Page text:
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First tile gap filler
This extended movie shows Steve Robinson riding the station's robot arm, moving within reach of Discovery's underside and successfully pulling out the first protruding tile gap filler. (6min 45sec file)
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Second tile gap filler
This extended movie shows Steve Robinson successfully pulling out the second protruding tile gap filler. (9min 23sec file)
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Storage platform
The External Stowage Platform-2 designed to hold spares and replacement equipment for the space station is attached to the Quest airlock module's outer hull during the spacewalk. (6min 29sec file)
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Station experiments
Japanese astronaut Soichi Noguchi climbed 60 feet above Discovery's payload bay to the space station's P6 solar array truss to attach the Materials International Space Station Experiment-5 package. (4min 08sec file)
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Opening the suitcase
Noguchi deploys the MISSE-5 package, revealing a host of material samples to the space environment for extended exposure. (3min 43sec file)
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Atop the station
Noguchi's helmet-mounted camera provides a stunning view atop the P6 truss showing Discovery to his right and the Russian segment of the space station on his left. (2min 31sec file)
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Hubble pinpoints doomed star that exploded
Posted: August 15, 2005

Amidst the glitter of billions of stars in the majestic spiral galaxy called the Whirlpool (M51), a massive star abruptly ends its life in a brilliant flash of light. NASA's Hubble Space Telescope snapped images of the exploding star, called supernova (SN) 2005cs, 12 days after its discovery. Astronomers then compared those photos with Hubble images of the same region before the supernova blast to pinpoint the progenitor star (the star that exploded).

Credit: NASA, ESA, W. Li and A. Filippenko (University of California, Berkeley), S. Van Dyk (Spitzer Science Center, Caltech), S. Beckwith (STScI), and The Hubble Heritage Team (STScI/AURA)
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The color image at left shows a section of M51 taken in January 2005 with the Advanced Camera for Surveys. The small green square marks the region where the progenitor star resides. The lower-right image shows a picture of SN 2005cs (the central bright object), taken July 11, 2005, by Hubble. By comparing the lower-right image with the color image at left, astronomers identified the supernova's progenitor star [marked by the arrow in the (pre-explosion) upper-right image]. The star was found to be a red supergiant whose mass is about seven to 10 times that of the Sun.

Every second, a star somewhere in the universe explodes as a supernova. Astronomers cannot see every supernova. Of the supernovas astronomers have seen, only six progenitor stars have been identified. Since Hubble can easily resolve stars in nearby galaxies, such as the Whirlpool, it allowed astronomers to track down the exploding star's identity in archival pictures.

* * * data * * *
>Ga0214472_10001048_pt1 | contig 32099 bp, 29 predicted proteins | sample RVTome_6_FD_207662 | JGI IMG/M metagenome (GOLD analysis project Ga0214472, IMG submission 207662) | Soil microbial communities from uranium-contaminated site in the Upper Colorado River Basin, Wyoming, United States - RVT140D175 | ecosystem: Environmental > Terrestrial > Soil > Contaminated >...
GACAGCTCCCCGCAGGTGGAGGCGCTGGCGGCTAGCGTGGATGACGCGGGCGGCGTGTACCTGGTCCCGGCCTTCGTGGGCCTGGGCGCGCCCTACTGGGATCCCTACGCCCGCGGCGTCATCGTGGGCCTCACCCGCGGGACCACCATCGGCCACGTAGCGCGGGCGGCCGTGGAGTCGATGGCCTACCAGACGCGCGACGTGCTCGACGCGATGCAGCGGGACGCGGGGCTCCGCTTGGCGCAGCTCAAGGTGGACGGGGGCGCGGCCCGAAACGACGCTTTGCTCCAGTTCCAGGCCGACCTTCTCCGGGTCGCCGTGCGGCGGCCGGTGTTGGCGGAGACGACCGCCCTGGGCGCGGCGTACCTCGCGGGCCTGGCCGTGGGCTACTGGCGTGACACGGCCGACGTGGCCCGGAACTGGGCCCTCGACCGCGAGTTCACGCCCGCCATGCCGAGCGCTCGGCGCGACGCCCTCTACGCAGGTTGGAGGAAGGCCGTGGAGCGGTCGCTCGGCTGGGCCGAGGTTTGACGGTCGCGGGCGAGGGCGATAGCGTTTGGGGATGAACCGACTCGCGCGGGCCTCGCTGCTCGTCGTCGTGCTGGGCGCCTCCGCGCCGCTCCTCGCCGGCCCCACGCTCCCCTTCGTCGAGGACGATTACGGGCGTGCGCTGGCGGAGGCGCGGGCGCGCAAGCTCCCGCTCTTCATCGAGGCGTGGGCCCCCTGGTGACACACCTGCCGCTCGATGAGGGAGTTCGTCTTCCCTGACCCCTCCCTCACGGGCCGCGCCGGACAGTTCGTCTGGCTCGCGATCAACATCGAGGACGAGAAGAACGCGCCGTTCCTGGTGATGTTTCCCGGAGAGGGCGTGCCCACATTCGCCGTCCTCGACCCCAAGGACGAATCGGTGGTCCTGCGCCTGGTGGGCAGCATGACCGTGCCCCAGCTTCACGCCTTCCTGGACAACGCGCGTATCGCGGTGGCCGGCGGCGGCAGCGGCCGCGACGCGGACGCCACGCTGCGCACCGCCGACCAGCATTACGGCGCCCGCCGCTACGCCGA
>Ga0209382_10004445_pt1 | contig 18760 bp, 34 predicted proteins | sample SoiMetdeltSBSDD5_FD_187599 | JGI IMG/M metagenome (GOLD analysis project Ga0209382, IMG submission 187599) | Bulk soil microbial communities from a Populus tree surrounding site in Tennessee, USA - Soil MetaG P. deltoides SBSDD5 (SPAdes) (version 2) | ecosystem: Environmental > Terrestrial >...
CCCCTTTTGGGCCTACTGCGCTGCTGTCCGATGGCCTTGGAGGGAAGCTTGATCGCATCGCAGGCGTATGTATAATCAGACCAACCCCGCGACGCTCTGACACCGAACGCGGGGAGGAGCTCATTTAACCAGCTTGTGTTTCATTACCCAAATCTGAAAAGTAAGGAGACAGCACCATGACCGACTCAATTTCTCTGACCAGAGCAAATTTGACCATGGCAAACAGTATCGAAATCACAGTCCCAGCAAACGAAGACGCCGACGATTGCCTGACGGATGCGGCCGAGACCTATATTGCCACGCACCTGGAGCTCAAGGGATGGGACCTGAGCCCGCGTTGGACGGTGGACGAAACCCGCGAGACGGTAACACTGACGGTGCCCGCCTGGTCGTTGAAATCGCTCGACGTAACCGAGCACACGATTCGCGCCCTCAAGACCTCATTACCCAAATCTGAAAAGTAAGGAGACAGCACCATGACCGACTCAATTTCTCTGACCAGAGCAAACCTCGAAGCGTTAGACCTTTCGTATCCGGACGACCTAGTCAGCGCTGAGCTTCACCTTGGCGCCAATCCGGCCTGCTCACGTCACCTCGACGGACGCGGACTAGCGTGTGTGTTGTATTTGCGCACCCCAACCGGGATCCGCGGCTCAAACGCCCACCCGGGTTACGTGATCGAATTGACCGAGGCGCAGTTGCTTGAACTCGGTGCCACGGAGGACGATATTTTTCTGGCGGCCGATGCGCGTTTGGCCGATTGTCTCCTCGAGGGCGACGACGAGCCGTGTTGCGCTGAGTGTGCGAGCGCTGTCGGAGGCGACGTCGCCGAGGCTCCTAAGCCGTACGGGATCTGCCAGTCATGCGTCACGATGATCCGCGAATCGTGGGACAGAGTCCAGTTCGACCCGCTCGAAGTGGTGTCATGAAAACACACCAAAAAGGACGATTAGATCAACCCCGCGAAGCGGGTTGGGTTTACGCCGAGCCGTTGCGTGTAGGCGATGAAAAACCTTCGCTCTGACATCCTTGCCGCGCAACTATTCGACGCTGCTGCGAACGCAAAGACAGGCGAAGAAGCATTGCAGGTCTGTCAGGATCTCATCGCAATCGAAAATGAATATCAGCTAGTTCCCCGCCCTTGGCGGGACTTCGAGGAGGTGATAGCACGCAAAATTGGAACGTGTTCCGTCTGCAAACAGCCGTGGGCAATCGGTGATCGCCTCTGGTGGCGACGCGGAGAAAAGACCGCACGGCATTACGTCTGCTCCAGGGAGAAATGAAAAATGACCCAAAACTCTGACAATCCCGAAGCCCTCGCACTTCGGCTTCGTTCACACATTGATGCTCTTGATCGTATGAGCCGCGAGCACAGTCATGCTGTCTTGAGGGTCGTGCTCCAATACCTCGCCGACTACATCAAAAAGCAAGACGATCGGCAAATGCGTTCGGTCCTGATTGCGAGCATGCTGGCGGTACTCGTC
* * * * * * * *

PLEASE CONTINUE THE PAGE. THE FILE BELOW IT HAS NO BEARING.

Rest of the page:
SN 2005cs belongs to a class of exploding stars called "Type II-plateau." A supernova of this type results from the collapse and subsequent explosion of a massive star whose light remains at a constant brightness (a "plateau") for a period of time.

This finding is consistent with the idea that the progenitors of supernova explosions are red supergiant stars with masses eight to 15 times the Sun's mass. The progenitor star was found to be at the low end of the mass range for supernova explosions. Stars with masses lower than eight solar masses do not explode as supernovae at all, but rather contract to white dwarfs and blow off their outer atmospheres to become planetary nebulae.

Identification of the progenitor star was first reported in IAU Circulars 8556 and 8565 on July 3 and July 12, respectively, by Drs. Weidong Li and Alex Filippenko (University of California, Berkeley) and Schuyler Van Dyk (Spitzer Science Center, Caltech). The team submitted a paper describing their research to The Astrophysical Journal on July 18. A European team composed of Drs. Justyn Maund (Institute of Astronomy, University of Cambridge), Stephen Smartt (Queen's University, Belfast) and John Danziger (Trieste Observatory) reported similar results in a letter submitted on July 21 to the Monthly Notices of the Royal Astronomical Society.

The Space Telescope Science Institute (STScI) is operated by the Association of Universities for Research in Astronomy, Inc. (AURA), for NASA, under contract with the Goddard Space Flight Center, Greenbelt, Md. The Hubble Space Telescope is a project of international cooperation between NASA and the European Space Agency (ESA).